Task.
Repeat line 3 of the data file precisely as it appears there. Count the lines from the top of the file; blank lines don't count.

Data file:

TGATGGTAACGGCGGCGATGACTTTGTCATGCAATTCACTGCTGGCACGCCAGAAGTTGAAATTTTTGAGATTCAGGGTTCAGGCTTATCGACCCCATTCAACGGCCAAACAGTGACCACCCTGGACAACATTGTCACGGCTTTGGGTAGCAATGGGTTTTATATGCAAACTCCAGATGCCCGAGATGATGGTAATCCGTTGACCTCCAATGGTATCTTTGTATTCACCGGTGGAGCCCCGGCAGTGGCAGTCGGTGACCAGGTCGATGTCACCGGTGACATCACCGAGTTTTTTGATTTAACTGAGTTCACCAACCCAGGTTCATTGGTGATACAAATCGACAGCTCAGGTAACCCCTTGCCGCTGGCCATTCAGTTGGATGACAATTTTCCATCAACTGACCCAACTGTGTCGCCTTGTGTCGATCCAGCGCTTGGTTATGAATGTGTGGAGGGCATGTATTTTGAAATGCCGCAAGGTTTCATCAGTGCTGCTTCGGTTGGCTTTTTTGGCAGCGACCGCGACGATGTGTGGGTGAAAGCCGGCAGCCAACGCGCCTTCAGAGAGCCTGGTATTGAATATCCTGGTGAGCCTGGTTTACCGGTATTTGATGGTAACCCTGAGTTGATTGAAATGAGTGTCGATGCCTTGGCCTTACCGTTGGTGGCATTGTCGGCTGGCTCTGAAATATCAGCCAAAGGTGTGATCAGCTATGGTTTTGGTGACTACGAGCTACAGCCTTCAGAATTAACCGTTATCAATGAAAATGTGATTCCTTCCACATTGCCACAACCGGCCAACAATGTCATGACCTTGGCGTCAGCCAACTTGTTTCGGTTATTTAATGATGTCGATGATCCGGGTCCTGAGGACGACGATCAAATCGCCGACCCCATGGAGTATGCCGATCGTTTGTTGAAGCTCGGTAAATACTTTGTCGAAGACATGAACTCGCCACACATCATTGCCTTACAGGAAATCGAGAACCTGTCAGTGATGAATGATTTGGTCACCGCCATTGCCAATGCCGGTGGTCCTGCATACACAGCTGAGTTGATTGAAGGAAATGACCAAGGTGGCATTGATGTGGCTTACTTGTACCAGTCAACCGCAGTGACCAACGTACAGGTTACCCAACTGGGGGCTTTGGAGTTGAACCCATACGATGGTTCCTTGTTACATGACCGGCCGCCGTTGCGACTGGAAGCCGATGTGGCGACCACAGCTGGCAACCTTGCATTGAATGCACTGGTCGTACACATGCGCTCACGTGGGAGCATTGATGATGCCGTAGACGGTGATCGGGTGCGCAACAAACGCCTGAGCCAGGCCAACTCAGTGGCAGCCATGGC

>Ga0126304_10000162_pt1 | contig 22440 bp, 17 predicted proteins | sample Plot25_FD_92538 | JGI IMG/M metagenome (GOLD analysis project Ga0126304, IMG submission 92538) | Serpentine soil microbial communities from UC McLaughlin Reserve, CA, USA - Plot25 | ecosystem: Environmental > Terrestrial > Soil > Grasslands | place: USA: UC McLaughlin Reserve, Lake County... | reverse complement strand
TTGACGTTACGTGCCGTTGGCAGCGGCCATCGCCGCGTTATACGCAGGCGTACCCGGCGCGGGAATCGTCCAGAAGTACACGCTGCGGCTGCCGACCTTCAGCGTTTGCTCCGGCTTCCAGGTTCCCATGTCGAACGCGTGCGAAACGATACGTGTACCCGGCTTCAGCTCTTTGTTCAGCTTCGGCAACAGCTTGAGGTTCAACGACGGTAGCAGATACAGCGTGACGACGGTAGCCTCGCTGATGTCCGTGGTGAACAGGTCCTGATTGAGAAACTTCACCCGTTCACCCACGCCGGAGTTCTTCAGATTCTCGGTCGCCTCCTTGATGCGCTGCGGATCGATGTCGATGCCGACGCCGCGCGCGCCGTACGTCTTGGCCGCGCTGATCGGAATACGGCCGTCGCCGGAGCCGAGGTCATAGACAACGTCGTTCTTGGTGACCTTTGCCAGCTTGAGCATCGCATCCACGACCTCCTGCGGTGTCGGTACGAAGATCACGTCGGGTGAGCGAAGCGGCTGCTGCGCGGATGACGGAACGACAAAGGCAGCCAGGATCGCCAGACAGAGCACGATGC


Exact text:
TTGACGTTACGTGCCGTTGGCAGCGGCCATCGCCGCGTTATACGCAGGCGTACCCGGCGCGGGAATCGTCCAGAAGTACACGCTGCGGCTGCCGACCTTCAGCGTTTGCTCCGGCTTCCAGGTTCCCATGTCGAACGCGTGCGAAACGATACGTGTACCCGGCTTCAGCTCTTTGTTCAGCTTCGGCAACAGCTTGAGGTTCAACGACGGTAGCAGATACAGCGTGACGACGGTAGCCTCGCTGATGTCCGTGGTGAACAGGTCCTGATTGAGAAACTTCACCCGTTCACCCACGCCGGAGTTCTTCAGATTCTCGGTCGCCTCCTTGATGCGCTGCGGATCGATGTCGATGCCGACGCCGCGCGCGCCGTACGTCTTGGCCGCGCTGATCGGAATACGGCCGTCGCCGGAGCCGAGGTCATAGACAACGTCGTTCTTGGTGACCTTTGCCAGCTTGAGCATCGCATCCACGACCTCCTGCGGTGTCGGTACGAAGATCACGTCGGGTGAGCGAAGCGGCTGCTGCGCGGATGACGGAACGACAAAGGCAGCCAGGATCGCCAGACAGAGCACGATGC